New Flickr Rules Won’t Affect Archives of Non-Profit Groups

By Kehl Bayern / November 12, 2018

Flickr’s new rules and 1000 photo limit for free accounts came as a surprise when it was announced last week.

Image via Flickr.

And also as somewhat of a shock, especially for those of us who rely upon Flickr.

One of the best things about the website is its vast photo archive.

The rule changes seemed to threaten this.

Among the organizations that host images on Flickr is Creative Commons, the group that archives royalty free imagery for use by creatives.

The CEO of Creative Commons, Ryan Merkley, wrote in a blog post: “Many users are concerned such a limit on free account capacity might cause millions of CC images to be deleted from the Commons. A lot of people have reached out to us directly and asked what we can do. I’m confident that together we can find solutions, if we assume goodwill and bring our collective creativity to the problem. I have confidence in Don and Ben and the SmugMug and Flickr teams: they want to do right for the Commons, and they understand how deeply CC and the photo Commons is integrated into the goodwill that Flickr has retained over all these years.”

According to DPReview, other groups that will be spared from the 1000 photo limit include NASA, The Smithsonian, The National Archives UK, and The British Library.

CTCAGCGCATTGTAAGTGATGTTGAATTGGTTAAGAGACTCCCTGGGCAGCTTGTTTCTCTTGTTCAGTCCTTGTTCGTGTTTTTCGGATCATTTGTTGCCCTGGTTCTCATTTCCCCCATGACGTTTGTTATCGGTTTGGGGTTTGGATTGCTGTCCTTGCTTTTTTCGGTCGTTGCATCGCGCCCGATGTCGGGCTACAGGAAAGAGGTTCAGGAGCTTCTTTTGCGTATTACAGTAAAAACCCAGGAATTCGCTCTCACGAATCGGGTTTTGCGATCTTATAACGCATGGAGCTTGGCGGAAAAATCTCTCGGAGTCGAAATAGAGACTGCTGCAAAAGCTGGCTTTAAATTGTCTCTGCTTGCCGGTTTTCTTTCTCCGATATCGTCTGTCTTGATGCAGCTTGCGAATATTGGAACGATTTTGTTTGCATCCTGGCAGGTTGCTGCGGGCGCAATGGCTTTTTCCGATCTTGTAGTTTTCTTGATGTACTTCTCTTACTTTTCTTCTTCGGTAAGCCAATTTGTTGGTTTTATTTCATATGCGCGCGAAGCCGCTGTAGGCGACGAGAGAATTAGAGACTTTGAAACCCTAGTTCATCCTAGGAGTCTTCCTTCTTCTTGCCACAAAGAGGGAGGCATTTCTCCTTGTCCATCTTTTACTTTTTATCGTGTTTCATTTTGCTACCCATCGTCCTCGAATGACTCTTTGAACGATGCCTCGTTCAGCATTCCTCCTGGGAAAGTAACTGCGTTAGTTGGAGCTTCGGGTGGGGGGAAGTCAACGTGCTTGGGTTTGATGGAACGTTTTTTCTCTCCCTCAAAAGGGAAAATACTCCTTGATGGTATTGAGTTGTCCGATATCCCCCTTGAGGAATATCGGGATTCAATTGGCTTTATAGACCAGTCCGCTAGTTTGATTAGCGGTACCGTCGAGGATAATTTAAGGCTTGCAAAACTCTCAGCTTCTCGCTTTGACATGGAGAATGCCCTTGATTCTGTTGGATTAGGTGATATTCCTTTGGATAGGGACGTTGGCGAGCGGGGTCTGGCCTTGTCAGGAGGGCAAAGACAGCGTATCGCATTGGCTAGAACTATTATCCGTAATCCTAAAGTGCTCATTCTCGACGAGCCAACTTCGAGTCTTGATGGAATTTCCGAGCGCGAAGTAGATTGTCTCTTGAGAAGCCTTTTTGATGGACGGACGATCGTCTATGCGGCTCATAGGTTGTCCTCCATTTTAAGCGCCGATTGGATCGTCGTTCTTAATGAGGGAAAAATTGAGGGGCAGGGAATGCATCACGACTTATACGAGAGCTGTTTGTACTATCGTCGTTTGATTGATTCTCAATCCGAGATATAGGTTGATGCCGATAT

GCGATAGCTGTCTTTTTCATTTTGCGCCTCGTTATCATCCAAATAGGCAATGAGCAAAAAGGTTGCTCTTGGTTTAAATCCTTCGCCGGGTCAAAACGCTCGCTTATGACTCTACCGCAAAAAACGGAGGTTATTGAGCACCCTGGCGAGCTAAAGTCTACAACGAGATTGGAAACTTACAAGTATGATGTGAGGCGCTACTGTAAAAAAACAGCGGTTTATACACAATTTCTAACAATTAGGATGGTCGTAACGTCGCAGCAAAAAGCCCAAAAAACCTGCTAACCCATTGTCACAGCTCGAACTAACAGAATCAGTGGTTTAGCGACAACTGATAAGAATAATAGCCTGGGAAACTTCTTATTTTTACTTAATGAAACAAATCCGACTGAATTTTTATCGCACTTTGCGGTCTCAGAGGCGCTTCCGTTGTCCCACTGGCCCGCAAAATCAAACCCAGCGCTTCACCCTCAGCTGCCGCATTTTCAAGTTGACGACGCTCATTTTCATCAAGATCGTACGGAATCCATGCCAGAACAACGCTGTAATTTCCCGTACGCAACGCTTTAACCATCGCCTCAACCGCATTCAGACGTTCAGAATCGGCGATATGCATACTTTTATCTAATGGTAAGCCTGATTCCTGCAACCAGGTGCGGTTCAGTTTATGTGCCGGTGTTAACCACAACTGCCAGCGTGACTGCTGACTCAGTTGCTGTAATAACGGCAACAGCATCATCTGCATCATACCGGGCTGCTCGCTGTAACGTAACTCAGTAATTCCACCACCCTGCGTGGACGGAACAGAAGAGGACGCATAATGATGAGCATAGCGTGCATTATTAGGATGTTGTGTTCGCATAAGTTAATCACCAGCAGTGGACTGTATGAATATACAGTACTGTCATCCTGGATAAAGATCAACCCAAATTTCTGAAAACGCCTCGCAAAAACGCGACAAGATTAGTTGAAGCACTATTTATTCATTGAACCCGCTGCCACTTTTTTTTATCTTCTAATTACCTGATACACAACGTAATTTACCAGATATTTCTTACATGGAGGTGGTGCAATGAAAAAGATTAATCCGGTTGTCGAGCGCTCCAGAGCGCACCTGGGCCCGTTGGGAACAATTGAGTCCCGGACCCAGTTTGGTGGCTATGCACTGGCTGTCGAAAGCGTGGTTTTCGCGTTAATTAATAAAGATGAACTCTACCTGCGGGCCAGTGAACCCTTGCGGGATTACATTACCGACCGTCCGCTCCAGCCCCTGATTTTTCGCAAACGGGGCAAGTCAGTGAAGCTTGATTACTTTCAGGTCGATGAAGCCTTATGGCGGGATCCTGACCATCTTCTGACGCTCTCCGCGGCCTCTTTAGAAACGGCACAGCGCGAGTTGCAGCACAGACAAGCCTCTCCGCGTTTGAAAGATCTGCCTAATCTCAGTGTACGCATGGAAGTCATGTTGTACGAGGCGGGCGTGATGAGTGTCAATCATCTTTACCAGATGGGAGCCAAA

Dan MacAskill, co-founder and CEO of SmugMug, confirmed that non-profit organizations will be exempted from the 1000 photo limit and talked about plans to integrate those organizations into the new framework.

In a statement on the Flickr blog, MacAskill wrote: “Whatever changes come in the years going forward, the importance of these photos will always matter to us. We not only want to preserve the photos we have, we want to keep partnering with organizations such as libraries, museums, and government agencies to contribute to The Flickr Commons as well. And we will continue to work hard to keep these photos safe and available for the world to view and enjoy.”

Change is never easy, and Flickr’s announced changes didn’t go over that well on the Internet. The biggest concern a lot of people have concerns images on Flickr that are used by websites across the web. Depending on how it works out, a lot of users could find many broken images on their websites in 2019.


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About the author

Kehl Bayern

Kehl Bayern is our staff news writer and has over a decade of experience in online media and publishing. In terms of photography, he is interested in architecture and modern design. Kehl Bayern is also the author of science fiction thriller Animus Proxy. He is based in Boston, Massachusetts and studied politics at the University of Virginia and, later, Harvard University for graduate school. He spends much of his time traveling up and down the east coast of the United States. You can follow him on Instagram, Twitter and Facebook.

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